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An Easier and More Enjoyable Way to Learn Chinese Language

Updated on July 28, 2016

Learn Chinese Language from 37 Characters

Since 1958, pinyin has been introduced in mainland China as a must-use phonetic notation. Today, it has been overwhelmingly adopted by many Chinese language schools around the world. Chinese teachers, especially those grown up in China, would tell their students that pinyin is a prerequisite for mastering Chinese language. Is this true?

Granted, Chinese language looks alien for many international learners compared with English and other alphabet-based languages. Each square-shape Chinese character has to be drawn as one plays an English crossword game, while many a traditional Chinese characters may contain several dozens of brush strokes! Nevertheless, it is noted that the majority of Chinese characters are equipped with visible semantic and phonetic indicators, too. For example, 氧 (oxygen) is made up of a semantic indicator 气(gas) and a phonetic indicator 羊. Obviously, such built-in signs become invisible in the pinyin script, although it looks like Latin.

Chinese Characters vs. Chinese Pronunciation

In relation to Chinese pronunciation, it would appear that nobody has explicitly told the learner that there are only three unique Chinese consonants among its 37 Chinese phonetic elements whilst the rest can be found in English and French. Besides, there are less than 350 consonant-vowel syllables in Chinese Putonghua, each Chinese syllable can represents the sound of one to several dozens of Chinese characters. Then, how about its four tones?

By and large, every human spoken language has its tones. In English, for example, one could naturally say "yes' in different tones, similar to the four or five Chinese tones, to deliver different meanings, as the hotel manager did in the old movies One Million Pound Note when he was on the phone. In short, it is unwise and unnecessarily difficult to learn tones before the learner has any idea about tone-variation in the spoken language, just like a singer must first learn the melody, rather than memorize each musical note for words without knowing the melody.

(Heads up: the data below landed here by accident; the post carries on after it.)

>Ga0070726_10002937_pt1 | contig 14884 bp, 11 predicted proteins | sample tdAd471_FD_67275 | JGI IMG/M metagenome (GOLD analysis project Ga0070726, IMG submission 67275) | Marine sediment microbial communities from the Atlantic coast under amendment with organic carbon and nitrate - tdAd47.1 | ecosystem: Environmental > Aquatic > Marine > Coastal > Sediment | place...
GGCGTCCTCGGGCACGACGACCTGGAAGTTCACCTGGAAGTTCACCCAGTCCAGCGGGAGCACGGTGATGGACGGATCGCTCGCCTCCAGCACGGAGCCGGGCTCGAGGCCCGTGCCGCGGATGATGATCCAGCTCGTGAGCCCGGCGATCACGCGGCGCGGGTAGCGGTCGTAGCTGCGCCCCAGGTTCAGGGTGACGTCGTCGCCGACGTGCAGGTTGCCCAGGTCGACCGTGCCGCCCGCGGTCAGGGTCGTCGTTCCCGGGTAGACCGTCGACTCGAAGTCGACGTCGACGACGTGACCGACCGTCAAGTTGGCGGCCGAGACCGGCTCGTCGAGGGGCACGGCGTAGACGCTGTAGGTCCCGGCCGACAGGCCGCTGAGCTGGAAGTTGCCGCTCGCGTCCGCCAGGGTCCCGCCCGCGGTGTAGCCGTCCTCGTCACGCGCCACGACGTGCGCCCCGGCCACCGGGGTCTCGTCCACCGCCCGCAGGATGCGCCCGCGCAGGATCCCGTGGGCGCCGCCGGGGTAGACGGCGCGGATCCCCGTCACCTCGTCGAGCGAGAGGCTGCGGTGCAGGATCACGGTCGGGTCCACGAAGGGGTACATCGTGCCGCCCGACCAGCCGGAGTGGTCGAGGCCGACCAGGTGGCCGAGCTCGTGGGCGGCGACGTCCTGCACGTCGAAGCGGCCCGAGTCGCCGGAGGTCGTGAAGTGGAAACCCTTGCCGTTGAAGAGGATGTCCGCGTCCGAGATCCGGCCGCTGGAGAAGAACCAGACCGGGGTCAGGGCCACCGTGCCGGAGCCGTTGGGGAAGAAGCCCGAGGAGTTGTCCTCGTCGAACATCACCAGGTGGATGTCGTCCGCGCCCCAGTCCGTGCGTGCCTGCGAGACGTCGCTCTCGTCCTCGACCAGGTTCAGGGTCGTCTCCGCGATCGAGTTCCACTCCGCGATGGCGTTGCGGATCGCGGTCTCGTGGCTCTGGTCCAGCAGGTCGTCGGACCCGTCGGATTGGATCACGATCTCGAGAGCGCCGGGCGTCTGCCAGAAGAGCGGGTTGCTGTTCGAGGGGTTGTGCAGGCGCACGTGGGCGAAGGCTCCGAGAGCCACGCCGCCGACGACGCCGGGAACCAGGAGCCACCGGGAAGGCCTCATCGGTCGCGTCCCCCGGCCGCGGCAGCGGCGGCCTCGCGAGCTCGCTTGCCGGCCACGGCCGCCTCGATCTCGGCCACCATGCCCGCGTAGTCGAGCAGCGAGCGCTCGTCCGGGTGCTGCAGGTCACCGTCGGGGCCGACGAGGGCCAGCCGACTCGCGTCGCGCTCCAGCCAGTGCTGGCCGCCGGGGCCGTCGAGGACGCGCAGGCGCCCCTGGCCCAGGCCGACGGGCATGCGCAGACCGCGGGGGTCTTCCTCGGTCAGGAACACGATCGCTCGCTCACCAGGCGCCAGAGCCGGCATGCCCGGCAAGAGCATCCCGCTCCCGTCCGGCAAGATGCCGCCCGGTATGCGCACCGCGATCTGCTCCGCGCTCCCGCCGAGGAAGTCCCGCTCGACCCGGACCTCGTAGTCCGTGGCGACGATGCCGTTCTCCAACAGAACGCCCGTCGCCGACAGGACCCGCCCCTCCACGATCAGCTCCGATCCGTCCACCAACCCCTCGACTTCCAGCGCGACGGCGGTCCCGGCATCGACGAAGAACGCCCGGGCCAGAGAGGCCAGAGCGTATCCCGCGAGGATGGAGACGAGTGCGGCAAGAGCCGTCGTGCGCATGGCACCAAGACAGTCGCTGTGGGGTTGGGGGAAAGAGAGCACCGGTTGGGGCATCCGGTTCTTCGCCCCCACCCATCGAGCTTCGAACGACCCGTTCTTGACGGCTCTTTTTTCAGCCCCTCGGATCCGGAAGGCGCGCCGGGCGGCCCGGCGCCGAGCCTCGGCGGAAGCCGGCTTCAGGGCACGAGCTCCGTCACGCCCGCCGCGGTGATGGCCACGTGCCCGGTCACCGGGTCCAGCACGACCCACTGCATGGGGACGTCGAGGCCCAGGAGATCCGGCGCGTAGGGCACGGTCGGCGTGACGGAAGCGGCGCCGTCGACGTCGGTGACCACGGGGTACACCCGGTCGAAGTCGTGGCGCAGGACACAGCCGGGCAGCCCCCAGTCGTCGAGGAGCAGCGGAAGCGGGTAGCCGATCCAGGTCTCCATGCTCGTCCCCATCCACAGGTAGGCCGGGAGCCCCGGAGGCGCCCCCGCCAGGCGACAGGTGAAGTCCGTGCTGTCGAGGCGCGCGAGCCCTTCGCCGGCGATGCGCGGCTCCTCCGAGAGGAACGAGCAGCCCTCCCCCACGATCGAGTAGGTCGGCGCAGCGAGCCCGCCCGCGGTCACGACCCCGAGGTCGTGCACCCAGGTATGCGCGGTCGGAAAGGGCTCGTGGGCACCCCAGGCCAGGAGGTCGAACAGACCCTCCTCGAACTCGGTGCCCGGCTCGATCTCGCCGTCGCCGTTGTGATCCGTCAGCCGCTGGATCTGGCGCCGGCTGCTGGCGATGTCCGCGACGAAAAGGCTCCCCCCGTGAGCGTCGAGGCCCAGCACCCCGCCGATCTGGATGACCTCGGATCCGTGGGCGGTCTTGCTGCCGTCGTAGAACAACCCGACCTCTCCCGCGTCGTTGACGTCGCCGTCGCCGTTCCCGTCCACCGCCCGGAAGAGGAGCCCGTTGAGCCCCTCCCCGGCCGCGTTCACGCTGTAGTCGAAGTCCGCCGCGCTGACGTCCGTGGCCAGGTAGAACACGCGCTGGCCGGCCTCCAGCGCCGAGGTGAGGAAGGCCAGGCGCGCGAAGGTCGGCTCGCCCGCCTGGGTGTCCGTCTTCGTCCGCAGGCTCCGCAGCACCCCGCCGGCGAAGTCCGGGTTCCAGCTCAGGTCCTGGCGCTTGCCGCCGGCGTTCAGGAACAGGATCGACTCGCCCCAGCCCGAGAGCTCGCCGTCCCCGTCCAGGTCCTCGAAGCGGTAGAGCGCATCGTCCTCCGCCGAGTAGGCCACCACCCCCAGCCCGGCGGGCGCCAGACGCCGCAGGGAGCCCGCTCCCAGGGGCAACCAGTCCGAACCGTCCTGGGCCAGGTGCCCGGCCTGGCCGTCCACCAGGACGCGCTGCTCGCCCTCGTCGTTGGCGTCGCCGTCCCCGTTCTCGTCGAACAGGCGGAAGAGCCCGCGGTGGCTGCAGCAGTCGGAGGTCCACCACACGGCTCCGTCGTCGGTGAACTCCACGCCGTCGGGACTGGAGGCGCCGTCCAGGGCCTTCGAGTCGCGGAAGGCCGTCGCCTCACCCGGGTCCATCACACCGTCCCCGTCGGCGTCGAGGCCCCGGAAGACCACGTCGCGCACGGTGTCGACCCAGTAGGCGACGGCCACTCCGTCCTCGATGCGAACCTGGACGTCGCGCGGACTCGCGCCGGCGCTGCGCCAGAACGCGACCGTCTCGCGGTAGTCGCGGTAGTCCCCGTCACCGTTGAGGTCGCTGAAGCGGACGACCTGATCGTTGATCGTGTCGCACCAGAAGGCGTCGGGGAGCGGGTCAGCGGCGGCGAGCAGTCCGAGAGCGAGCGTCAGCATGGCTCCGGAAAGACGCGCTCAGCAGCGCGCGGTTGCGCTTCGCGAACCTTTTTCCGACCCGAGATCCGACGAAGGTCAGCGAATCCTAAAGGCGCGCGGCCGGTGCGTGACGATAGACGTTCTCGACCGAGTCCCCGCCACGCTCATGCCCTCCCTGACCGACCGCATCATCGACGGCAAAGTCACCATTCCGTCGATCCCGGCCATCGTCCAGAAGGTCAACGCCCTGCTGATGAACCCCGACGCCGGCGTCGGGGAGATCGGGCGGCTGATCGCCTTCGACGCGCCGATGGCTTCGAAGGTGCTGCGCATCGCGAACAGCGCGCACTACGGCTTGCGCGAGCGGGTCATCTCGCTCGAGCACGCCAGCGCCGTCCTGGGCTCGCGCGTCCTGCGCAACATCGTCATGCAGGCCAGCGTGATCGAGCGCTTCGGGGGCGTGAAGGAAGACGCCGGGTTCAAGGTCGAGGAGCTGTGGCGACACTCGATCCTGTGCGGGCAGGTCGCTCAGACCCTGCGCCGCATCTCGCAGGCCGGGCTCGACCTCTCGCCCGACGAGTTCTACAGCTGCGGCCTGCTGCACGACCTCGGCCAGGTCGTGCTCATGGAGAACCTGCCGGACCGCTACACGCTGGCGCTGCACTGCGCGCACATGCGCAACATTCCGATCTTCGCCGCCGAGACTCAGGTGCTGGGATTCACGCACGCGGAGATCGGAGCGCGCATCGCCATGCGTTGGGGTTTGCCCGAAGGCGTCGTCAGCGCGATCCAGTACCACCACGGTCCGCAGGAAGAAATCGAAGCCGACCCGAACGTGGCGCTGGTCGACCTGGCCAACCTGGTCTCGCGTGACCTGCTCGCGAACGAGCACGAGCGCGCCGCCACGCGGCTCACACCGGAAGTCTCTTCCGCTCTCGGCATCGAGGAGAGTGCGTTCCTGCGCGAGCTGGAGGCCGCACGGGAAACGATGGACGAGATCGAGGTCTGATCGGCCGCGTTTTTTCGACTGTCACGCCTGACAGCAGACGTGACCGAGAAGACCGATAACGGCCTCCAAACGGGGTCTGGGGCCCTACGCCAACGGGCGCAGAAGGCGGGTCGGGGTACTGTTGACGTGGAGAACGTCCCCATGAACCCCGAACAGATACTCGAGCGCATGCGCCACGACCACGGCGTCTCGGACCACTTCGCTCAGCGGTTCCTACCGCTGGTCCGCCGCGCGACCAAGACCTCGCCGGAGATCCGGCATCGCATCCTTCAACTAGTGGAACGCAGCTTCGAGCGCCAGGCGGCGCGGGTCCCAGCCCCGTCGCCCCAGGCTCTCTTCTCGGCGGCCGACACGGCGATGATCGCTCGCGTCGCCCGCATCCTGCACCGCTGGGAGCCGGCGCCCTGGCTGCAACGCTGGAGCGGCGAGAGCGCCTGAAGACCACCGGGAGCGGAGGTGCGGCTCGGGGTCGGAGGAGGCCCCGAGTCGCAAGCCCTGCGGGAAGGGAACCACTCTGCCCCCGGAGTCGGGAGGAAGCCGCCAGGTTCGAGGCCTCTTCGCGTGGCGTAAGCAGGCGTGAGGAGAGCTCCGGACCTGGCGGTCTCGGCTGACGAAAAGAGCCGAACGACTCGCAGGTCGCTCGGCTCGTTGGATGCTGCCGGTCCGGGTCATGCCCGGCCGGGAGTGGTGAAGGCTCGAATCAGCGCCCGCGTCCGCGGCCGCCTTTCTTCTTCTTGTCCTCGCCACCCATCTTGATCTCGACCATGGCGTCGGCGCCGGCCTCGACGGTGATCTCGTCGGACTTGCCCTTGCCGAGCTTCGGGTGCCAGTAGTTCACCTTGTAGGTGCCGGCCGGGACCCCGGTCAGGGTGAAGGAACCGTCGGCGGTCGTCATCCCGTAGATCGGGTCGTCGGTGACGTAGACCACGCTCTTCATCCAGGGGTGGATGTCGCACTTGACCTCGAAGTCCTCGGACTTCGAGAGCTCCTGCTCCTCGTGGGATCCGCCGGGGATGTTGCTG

If the learner can first get the Chinese syllables rights, then his or her Chinese can mostly be understood by every Chinese, except for creating some amusing moments when some tones are misused. By way of contrast, if the learner is constantly thinking of individual tones and unable to pronounce Chinese syllables accurately, then his or her Chinese can hardly be understood anywhere in China.

Learn Chinese Language from 37 Characters

For many years, I have been investigated the related issues on how to make learning Chinese language easier and more fun. By analogy with how native people learn English in English speaking countries, I have developed a new way to learn Chinese. In essence, every Chinese phonetic element is phonetically denoted by a commonly used Chinese character. If the learner can master these 37 Chinese characters first, then he or she should be able to work out the word sound of any Chinese character. Besides, these 37 Chinese characters can be frequently heard from Putonghua speakers, therefore, the learner is constantly reminded of their accurate sounds without looking at for any alien phonetic symbols. For detailed discussions and demonstration, google my book Natural Chinese Phonetic Notation: Learn Chinese Language from 37 Character at amazon. I would live to hear your comments.

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